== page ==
Tuesday, April 29, 2014

Maintaining tradition in a modern world

It was a bit of an effort to get to Kampung Naga from Tasikmalaya. Although it is on the main road connecting Garut and Tasikmalaya the bus companies coming from Garut stop at a town called Singaparna which is about 15-20km before Tasik. There are, however, the smaller buses, called ELFs (pronounced "elip" because Indonesians don't have the letter "F" in their alphabet, except a few words from Arabic) which don't run from the main Indihiang Terminal, but from the Pasar south of the kota. Finding out this information took considerable time, not helped by ojek drivers offering their services, but finally someone put me on a #18 angkot from the terminal to the pasar and I jumped on an ELF bus to Garut. 3 hours later we had travelled the 40km to Kampung Naga...

Kampung Naga is a village which has decided to keep it's traditional way of life. Although Moslem, they have maintained their more ancient laws and traditions as well. They still have a "king" and continue to live in traditional bamboo houses with thatched roofs, without electricity or inside plumbing. The houses have changed a little though, with glass windows installed and perspex sunlights inserted in the thatch to provide lighting. Some also have TVs, black and white ones that run on car batteries. But not a mobile phone in sight!!

The village is full, with 110 houses sitting cheek by jowl with each other and no room for new buildings. It's a communal way of life where those doing better provide for those doing it hard, and the local men have a fire warden role making sure that there are no errant fires that would have the entire village up in flames in minutes. Since everyone cooks on open hearths inside their houses, this is indeed a really important consideration.

With the village full, the house gets handed down to the youngest child, in fact the youngest girl, as inheritance is matrilineal in Kampung Naga. All the boys and older kids have to find their own way, either through marriage or moving out of the village. Many do head to the big cities for work or study, as employment opportunities locally are limited, but enough seem to stay to keep the village active and thriving. It seems there's little strife or tensions within the village, I guess those who choose to stay accept the limitations and way of life fully.

It's not a bad way of life really. They grow rice (2 harvests a year) for personal use plus sell their excess, they have chickens, sheep and goats, and have fish farms with ginormous goldfish in them. The fish get all the rice hulls to eat and are only used for ceremonies and such so that's probably why they get so big. Plus the communal bathrooms are perched over the fish ponds....

I know all this because I took a guide. It seems only appropriate to provide some money to the village for gawking at them and their lifestyle. I don't think I would have felt comfortable seeing the place without one, plus it gave me the opportunity to go inside a house and learn about their lifestyle.

I then took an ELF back to Tasikmalaya, which took a considerably shorter time and this one actually went to the Indihiang Terminal, which meant one less angkot required to get back to my hotel.

Tomorrow I head to Wonosobo and on to Dieng. This will be the beginning of revisiting some places from last Java trip. Remember, Dieng rocks!!

A few more photos here

Sunday, April 27, 2014

Time to go see a volcano, or, a little camping in the woods

I hated Cipanas.

It started with the hotel tout the moment I got off the angkot, whom I ignored. I wandered around looking at unimpressive room after unimpressive room, with asking prices over $20 a night. I really just wanted a cheap room, not a TV and a pool to swim in. Seriously, swimming pools, even warm ones, are just not my thing.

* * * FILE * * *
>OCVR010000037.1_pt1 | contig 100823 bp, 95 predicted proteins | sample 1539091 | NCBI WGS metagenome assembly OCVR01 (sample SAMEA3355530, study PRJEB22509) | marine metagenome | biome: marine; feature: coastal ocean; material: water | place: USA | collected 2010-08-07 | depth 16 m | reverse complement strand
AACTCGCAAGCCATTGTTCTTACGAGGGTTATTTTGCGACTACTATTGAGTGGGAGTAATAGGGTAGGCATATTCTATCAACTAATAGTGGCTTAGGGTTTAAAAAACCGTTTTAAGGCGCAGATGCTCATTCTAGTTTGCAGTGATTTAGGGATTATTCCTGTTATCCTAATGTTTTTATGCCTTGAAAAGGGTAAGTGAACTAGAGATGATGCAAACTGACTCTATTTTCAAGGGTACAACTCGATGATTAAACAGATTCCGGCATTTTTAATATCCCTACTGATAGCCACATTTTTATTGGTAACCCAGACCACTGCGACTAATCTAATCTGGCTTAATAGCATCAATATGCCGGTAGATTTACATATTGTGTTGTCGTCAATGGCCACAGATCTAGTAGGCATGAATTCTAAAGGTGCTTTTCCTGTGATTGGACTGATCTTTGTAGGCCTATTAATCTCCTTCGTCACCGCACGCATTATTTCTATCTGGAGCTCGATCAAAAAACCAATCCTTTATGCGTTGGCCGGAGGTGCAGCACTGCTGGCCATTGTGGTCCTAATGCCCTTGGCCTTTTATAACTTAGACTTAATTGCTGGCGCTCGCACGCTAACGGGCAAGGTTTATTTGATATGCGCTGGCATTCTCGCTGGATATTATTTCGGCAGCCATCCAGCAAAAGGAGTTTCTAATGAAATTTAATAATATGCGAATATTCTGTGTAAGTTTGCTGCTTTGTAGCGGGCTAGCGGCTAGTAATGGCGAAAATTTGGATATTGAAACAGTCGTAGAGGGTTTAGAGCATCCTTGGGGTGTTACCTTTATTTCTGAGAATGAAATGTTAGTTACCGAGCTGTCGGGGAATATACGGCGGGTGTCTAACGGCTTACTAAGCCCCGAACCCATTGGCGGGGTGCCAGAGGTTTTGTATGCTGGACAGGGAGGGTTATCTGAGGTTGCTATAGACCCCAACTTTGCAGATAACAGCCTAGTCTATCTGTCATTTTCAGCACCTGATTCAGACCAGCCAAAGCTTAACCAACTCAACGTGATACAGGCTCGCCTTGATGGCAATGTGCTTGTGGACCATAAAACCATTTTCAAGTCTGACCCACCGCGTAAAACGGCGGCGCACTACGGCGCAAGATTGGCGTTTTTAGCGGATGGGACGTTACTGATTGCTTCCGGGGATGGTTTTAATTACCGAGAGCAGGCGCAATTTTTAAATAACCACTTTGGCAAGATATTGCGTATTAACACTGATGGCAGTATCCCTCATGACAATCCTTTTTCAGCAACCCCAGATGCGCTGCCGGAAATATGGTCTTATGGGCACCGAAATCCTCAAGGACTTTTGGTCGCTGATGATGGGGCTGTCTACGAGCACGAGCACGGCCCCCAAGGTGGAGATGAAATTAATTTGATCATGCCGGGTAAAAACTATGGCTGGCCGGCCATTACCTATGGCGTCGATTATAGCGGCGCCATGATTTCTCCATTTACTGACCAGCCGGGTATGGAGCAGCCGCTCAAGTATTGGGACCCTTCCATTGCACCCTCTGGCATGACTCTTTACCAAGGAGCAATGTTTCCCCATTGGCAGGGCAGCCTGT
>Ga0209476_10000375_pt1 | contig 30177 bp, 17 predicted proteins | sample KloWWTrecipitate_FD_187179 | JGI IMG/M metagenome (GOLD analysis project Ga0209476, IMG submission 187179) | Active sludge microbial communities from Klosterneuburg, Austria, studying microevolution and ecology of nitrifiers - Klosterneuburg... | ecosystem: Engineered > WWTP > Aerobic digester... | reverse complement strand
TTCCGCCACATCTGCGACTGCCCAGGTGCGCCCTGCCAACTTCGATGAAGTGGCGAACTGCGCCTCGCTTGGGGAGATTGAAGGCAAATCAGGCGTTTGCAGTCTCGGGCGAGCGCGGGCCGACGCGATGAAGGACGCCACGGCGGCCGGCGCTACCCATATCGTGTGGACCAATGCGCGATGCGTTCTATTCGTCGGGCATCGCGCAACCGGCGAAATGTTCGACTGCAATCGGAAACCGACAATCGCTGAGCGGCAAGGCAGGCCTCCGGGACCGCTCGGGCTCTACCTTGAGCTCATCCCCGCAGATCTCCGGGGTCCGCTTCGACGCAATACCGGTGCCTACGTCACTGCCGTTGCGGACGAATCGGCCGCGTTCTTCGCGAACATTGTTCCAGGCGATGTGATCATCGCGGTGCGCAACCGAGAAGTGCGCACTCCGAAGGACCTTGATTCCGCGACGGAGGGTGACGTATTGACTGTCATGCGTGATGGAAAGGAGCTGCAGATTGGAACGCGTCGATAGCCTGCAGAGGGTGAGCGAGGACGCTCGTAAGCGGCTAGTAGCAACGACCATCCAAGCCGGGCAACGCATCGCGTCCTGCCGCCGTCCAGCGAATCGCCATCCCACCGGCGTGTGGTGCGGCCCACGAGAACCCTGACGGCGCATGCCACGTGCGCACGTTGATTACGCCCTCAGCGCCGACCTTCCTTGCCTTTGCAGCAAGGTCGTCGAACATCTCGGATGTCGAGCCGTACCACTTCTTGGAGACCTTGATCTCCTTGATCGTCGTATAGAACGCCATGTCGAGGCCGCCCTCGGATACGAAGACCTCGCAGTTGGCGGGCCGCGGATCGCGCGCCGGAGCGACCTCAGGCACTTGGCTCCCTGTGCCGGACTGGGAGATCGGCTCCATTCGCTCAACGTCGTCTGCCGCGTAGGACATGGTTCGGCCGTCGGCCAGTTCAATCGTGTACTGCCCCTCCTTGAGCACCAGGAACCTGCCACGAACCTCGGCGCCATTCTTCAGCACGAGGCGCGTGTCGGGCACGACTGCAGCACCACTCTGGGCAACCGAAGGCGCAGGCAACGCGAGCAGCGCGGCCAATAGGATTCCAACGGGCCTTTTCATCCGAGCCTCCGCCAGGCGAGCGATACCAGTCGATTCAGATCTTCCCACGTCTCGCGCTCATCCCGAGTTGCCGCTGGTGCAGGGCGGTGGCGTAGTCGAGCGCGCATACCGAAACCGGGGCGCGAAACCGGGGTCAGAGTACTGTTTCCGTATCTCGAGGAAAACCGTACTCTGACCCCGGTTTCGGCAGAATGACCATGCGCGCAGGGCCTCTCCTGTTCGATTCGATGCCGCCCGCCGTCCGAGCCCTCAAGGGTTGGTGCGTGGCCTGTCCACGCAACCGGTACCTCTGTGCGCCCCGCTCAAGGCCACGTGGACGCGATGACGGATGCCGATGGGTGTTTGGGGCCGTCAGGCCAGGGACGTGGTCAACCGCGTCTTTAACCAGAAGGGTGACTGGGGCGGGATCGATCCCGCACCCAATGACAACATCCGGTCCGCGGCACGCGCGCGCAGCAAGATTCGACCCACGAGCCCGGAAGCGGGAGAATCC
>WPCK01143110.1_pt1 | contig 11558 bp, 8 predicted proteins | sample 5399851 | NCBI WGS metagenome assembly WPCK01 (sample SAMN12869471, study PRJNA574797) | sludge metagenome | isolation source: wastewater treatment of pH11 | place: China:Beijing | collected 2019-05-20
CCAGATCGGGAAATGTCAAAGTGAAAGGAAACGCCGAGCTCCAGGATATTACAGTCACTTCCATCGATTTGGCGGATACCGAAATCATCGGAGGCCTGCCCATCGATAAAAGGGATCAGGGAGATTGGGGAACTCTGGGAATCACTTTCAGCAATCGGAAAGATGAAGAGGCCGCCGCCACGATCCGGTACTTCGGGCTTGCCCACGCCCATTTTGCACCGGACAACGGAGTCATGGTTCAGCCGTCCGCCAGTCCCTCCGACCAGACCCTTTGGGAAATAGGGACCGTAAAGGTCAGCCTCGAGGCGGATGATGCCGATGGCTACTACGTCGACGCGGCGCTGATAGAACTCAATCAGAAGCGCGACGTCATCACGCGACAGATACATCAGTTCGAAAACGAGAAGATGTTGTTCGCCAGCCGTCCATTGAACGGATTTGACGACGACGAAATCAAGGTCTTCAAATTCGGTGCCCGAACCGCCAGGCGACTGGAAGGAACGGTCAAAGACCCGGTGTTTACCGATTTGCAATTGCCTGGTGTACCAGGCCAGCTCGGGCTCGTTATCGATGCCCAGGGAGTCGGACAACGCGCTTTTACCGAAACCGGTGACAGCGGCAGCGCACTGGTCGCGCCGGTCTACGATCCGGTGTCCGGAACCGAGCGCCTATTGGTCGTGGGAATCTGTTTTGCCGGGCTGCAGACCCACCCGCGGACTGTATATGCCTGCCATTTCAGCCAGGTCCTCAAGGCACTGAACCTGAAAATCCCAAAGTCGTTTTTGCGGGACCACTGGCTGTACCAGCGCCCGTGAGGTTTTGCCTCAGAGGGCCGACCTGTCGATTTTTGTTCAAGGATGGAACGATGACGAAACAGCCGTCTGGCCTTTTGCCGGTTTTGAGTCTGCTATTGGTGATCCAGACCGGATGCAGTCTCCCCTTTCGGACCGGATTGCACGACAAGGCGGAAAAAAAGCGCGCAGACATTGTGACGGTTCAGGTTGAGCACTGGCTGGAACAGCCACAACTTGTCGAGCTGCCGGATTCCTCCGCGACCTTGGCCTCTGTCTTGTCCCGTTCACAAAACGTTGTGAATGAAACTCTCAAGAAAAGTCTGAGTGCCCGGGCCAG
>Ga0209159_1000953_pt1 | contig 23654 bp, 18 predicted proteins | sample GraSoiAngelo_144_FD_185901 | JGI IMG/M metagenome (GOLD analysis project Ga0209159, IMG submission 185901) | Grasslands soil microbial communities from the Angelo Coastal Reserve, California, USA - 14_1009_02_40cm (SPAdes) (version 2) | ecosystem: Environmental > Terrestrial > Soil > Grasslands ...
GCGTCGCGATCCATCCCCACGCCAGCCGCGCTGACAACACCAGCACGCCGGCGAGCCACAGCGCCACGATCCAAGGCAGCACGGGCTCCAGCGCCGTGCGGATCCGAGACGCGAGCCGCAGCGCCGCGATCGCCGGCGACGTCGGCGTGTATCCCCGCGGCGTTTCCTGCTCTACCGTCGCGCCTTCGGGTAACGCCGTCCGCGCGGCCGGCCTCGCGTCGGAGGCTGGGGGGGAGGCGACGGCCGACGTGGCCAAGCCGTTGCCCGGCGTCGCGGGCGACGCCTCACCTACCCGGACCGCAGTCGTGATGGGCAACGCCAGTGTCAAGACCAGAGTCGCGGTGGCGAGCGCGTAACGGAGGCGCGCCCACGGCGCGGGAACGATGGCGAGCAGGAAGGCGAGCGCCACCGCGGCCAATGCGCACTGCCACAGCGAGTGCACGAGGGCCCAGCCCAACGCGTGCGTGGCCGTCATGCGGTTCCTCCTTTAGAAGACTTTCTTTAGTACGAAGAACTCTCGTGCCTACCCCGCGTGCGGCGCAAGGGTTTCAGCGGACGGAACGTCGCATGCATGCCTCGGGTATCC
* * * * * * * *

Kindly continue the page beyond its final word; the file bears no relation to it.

I found a cheap room, but the price would be going up on the weekend, so I just paid for one night. The room itself was pretty dirty and the only reason I didn't leave was because I met a North American couple staying there who said they'd looked elsewhere and hadn't been able to find anything cheaper. And I was tired. So I had a warm wash and headed out for dinner. Sate Goat that was undercooked, tasteless, and expensive. Strike two...

It was Friday night and the place was heaving. People were letting off firecrackers in the street and it was plain noisy. No quiet little spa resort, but noisy tourist trap. Really not my sort of place.

Next morning I got up early and wandered around looking for other housing options. The Americans were right, even places without pools were asking 300,000Rp and more. I wandered around, finding some back streets through the kampungs, and started to think the place wasn't so bad after all. And anyway, I had my period, so always a good idea to not do anything adventurous on my heavy days. Hahahahahaha!!!

I ask at the hotel if I can stay another night, to discover that the hotel is now fully booked for the weekend and I have to leave. They tell me that I can get a room for 200,000Rp (same as what I would have paid at the hotel I'm being kicked out of) at a hotel next door, but the person I need to speak to is still sleeping and I need to come back later. That seals the deal, I don't like the place, time to leave.

I take an angkot into Garut and sit at the terminal drinking an avocado juice - seriously folks why isn't this a drink in Australia it's freaking delicious - and decide my next move. I have camping gear, stove, fuel, even food though I could do with a little more, why don't I go camping?? I jump on a bus to Cisurupan (15,000Rp) and am immediately attacked by the ojek mafia when I arrive. I take refuge in a nearby Alphamart and stock up on noodles, biscuits and water. When I walk outside to repack my supplies into my backpack I meet a couple of young fellows also going camping, who ask if I want to join them. Some sort of negotiation with the ojek mafia goes on, I think along the line of "if the bule pays this much we'll give you boys a cheaper price" (it's pretty easy to read shady body language), but I wasn't going to make a big deal. I ended up paying 40,000Rp, the boys say they did too but a bit of my money seemed to get passed on to the other two drivers, and a couple of Jakarta lads we met say they paid 30,000Rp, which is probably the correct price. But one has to keep these things in perspective. 10,000Rp is one dollar peeps!!